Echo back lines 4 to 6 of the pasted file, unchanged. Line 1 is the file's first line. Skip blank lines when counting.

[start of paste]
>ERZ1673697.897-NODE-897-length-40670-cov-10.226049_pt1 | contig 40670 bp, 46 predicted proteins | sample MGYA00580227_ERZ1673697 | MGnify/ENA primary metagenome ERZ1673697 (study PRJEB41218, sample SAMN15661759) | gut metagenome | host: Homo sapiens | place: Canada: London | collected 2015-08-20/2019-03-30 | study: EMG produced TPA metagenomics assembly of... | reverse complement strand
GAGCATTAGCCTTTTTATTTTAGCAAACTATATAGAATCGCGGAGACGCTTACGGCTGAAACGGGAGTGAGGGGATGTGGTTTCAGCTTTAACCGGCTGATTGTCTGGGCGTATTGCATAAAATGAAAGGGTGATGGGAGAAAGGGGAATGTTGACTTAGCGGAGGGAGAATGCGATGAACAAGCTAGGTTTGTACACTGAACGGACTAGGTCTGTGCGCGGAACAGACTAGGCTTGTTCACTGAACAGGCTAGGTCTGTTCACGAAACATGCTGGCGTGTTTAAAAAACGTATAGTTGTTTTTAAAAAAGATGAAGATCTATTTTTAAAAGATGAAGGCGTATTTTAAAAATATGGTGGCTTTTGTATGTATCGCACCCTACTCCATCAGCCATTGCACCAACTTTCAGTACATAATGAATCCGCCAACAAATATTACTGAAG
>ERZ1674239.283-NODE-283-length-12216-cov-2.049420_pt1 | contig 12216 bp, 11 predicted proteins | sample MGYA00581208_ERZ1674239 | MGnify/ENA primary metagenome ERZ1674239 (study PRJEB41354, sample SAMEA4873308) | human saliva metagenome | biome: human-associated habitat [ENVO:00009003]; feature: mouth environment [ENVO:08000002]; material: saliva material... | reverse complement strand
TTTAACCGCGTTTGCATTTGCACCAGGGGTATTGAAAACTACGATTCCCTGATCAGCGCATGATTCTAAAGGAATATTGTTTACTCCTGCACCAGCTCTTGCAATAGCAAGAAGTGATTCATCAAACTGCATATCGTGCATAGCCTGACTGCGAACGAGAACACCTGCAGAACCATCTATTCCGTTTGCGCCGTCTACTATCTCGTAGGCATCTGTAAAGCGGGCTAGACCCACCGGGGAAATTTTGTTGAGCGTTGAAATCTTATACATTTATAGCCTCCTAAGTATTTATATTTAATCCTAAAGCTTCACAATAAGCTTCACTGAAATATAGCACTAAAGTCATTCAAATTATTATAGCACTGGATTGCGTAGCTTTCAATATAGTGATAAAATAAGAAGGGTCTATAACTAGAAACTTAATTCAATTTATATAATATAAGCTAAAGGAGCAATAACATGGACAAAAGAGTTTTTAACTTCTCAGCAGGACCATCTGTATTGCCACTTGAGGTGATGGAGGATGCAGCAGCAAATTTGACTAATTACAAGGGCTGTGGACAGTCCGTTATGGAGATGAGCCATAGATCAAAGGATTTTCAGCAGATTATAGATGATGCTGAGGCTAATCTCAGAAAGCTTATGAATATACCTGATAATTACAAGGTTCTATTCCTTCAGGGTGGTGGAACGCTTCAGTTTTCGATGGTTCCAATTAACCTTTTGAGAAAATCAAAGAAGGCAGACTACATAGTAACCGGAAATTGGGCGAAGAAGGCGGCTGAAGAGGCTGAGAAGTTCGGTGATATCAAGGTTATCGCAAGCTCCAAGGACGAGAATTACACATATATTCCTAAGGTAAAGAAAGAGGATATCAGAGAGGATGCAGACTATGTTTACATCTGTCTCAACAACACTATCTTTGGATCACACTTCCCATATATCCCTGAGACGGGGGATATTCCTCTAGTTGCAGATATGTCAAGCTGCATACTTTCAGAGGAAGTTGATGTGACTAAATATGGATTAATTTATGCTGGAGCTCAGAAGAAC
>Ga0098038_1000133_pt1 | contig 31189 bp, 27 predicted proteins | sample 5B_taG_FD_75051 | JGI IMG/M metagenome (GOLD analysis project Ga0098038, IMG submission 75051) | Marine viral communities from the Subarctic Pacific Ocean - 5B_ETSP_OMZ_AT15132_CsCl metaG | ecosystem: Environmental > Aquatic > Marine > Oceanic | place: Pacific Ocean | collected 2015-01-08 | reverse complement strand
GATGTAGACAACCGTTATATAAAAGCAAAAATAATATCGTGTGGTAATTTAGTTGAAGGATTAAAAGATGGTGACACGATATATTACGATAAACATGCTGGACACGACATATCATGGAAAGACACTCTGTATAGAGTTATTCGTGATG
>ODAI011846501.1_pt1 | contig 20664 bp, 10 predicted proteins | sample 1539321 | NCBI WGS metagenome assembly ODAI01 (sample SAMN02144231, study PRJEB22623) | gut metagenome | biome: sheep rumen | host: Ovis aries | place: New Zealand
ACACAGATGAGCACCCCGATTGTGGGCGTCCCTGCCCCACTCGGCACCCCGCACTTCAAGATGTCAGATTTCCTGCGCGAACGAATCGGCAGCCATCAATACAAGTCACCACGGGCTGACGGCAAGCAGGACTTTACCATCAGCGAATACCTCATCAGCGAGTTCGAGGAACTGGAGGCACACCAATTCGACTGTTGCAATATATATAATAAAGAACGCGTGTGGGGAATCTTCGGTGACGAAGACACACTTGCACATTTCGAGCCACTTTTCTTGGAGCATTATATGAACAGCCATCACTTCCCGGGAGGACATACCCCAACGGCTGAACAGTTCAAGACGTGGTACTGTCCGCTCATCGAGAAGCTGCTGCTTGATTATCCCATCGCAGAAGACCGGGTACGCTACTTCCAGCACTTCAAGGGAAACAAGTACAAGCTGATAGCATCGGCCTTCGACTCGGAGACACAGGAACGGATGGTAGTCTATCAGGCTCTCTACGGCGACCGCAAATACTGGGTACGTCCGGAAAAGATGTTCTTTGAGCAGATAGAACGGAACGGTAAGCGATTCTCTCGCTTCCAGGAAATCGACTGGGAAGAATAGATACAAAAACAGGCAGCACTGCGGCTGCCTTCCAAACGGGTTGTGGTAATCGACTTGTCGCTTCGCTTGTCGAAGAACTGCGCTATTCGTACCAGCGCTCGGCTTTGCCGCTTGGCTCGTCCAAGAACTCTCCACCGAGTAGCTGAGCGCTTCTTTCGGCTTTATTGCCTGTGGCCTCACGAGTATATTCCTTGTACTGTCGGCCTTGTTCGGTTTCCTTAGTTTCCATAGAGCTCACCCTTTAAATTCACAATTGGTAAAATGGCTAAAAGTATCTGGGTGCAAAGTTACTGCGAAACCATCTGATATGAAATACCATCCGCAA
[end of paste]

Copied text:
TTTAACCGCGTTTGCATTTGCACCAGGGGTATTGAAAACTACGATTCCCTGATCAGCGCATGATTCTAAAGGAATATTGTTTACTCCTGCACCAGCTCTTGCAATAGCAAGAAGTGATTCATCAAACTGCATATCGTGCATAGCCTGACTGCGAACGAGAACACCTGCAGAACCATCTATTCCGTTTGCGCCGTCTACTATCTCGTAGGCATCTGTAAAGCGGGCTAGACCCACCGGGGAAATTTTGTTGAGCGTTGAAATCTTATACATTTATAGCCTCCTAAGTATTTATATTTAATCCTAAAGCTTCACAATAAGCTTCACTGAAATATAGCACTAAAGTCATTCAAATTATTATAGCACTGGATTGCGTAGCTTTCAATATAGTGATAAAATAAGAAGGGTCTATAACTAGAAACTTAATTCAATTTATATAATATAAGCTAAAGGAGCAATAACATGGACAAAAGAGTTTTTAACTTCTCAGCAGGACCATCTGTATTGCCACTTGAGGTGATGGAGGATGCAGCAGCAAATTTGACTAATTACAAGGGCTGTGGACAGTCCGTTATGGAGATGAGCCATAGATCAAAGGATTTTCAGCAGATTATAGATGATGCTGAGGCTAATCTCAGAAAGCTTATGAATATACCTGATAATTACAAGGTTCTATTCCTTCAGGGTGGTGGAACGCTTCAGTTTTCGATGGTTCCAATTAACCTTTTGAGAAAATCAAAGAAGGCAGACTACATAGTAACCGGAAATTGGGCGAAGAAGGCGGCTGAAGAGGCTGAGAAGTTCGGTGATATCAAGGTTATCGCAAGCTCCAAGGACGAGAATTACACATATATTCCTAAGGTAAAGAAAGAGGATATCAGAGAGGATGCAGACTATGTTTACATCTGTCTCAACAACACTATCTTTGGATCACACTTCCCATATATCCCTGAGACGGGGGATATTCCTCTAGTTGCAGATATGTCAAGCTGCATACTTTCAGAGGAAGTTGATGTGACTAAATATGGATTAATTTATGCTGGAGCTCAGAAGAAC
>Ga0098038_1000133_pt1 | contig 31189 bp, 27 predicted proteins | sample 5B_taG_FD_75051 | JGI IMG/M metagenome (GOLD analysis project Ga0098038, IMG submission 75051) | Marine viral communities from the Subarctic Pacific Ocean - 5B_ETSP_OMZ_AT15132_CsCl metaG | ecosystem: Environmental > Aquatic > Marine > Oceanic | place: Pacific Ocean | collected 2015-01-08 | reverse complement strand
GATGTAGACAACCGTTATATAAAAGCAAAAATAATATCGTGTGGTAATTTAGTTGAAGGATTAAAAGATGGTGACACGATATATTACGATAAACATGCTGGACACGACATATCATGGAAAGACACTCTGTATAGAGTTATTCGTGATG